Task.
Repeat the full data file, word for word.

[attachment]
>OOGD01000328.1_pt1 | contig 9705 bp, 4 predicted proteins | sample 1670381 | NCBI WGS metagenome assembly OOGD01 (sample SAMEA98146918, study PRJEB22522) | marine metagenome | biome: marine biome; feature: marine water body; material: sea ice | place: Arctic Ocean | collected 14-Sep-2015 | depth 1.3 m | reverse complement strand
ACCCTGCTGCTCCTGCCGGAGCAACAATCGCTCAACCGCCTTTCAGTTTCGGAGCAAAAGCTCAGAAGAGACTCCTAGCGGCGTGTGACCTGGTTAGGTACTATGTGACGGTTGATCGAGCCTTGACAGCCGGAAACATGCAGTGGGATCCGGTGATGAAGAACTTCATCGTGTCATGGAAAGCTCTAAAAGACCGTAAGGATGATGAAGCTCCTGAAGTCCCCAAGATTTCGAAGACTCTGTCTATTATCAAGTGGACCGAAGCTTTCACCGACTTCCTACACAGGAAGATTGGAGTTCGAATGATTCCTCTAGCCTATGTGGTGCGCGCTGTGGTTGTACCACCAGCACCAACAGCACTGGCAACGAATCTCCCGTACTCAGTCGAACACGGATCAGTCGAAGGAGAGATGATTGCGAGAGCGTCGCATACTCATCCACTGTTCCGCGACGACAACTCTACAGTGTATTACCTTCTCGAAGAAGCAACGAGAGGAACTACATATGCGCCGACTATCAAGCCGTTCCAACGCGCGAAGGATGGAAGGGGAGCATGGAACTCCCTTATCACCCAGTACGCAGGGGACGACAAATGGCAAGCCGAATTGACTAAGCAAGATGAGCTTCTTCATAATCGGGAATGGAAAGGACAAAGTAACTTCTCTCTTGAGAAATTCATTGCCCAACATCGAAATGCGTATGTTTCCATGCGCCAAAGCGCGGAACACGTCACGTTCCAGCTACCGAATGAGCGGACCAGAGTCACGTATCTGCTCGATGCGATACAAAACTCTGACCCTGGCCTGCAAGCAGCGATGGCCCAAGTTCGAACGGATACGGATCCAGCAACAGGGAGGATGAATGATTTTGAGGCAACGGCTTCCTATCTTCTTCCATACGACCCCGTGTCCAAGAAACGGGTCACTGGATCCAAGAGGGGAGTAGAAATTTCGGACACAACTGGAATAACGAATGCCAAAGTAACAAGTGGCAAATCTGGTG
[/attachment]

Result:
>OOGD01000328.1_pt1 | contig 9705 bp, 4 predicted proteins | sample 1670381 | NCBI WGS metagenome assembly OOGD01 (sample SAMEA98146918, study PRJEB22522) | marine metagenome | biome: marine biome; feature: marine water body; material: sea ice | place: Arctic Ocean | collected 14-Sep-2015 | depth 1.3 m | reverse complement strand
ACCCTGCTGCTCCTGCCGGAGCAACAATCGCTCAACCGCCTTTCAGTTTCGGAGCAAAAGCTCAGAAGAGACTCCTAGCGGCGTGTGACCTGGTTAGGTACTATGTGACGGTTGATCGAGCCTTGACAGCCGGAAACATGCAGTGGGATCCGGTGATGAAGAACTTCATCGTGTCATGGAAAGCTCTAAAAGACCGTAAGGATGATGAAGCTCCTGAAGTCCCCAAGATTTCGAAGACTCTGTCTATTATCAAGTGGACCGAAGCTTTCACCGACTTCCTACACAGGAAGATTGGAGTTCGAATGATTCCTCTAGCCTATGTGGTGCGCGCTGTGGTTGTACCACCAGCACCAACAGCACTGGCAACGAATCTCCCGTACTCAGTCGAACACGGATCAGTCGAAGGAGAGATGATTGCGAGAGCGTCGCATACTCATCCACTGTTCCGCGACGACAACTCTACAGTGTATTACCTTCTCGAAGAAGCAACGAGAGGAACTACATATGCGCCGACTATCAAGCCGTTCCAACGCGCGAAGGATGGAAGGGGAGCATGGAACTCCCTTATCACCCAGTACGCAGGGGACGACAAATGGCAAGCCGAATTGACTAAGCAAGATGAGCTTCTTCATAATCGGGAATGGAAAGGACAAAGTAACTTCTCTCTTGAGAAATTCATTGCCCAACATCGAAATGCGTATGTTTCCATGCGCCAAAGCGCGGAACACGTCACGTTCCAGCTACCGAATGAGCGGACCAGAGTCACGTATCTGCTCGATGCGATACAAAACTCTGACCCTGGCCTGCAAGCAGCGATGGCCCAAGTTCGAACGGATACGGATCCAGCAACAGGGAGGATGAATGATTTTGAGGCAACGGCTTCCTATCTTCTTCCATACGACCCCGTGTCCAAGAAACGGGTCACTGGATCCAAGAGGGGAGTAGAAATTTCGGACACAACTGGAATAACGAATGCCAAAGTAACAAGTGGCAAATCTGGTG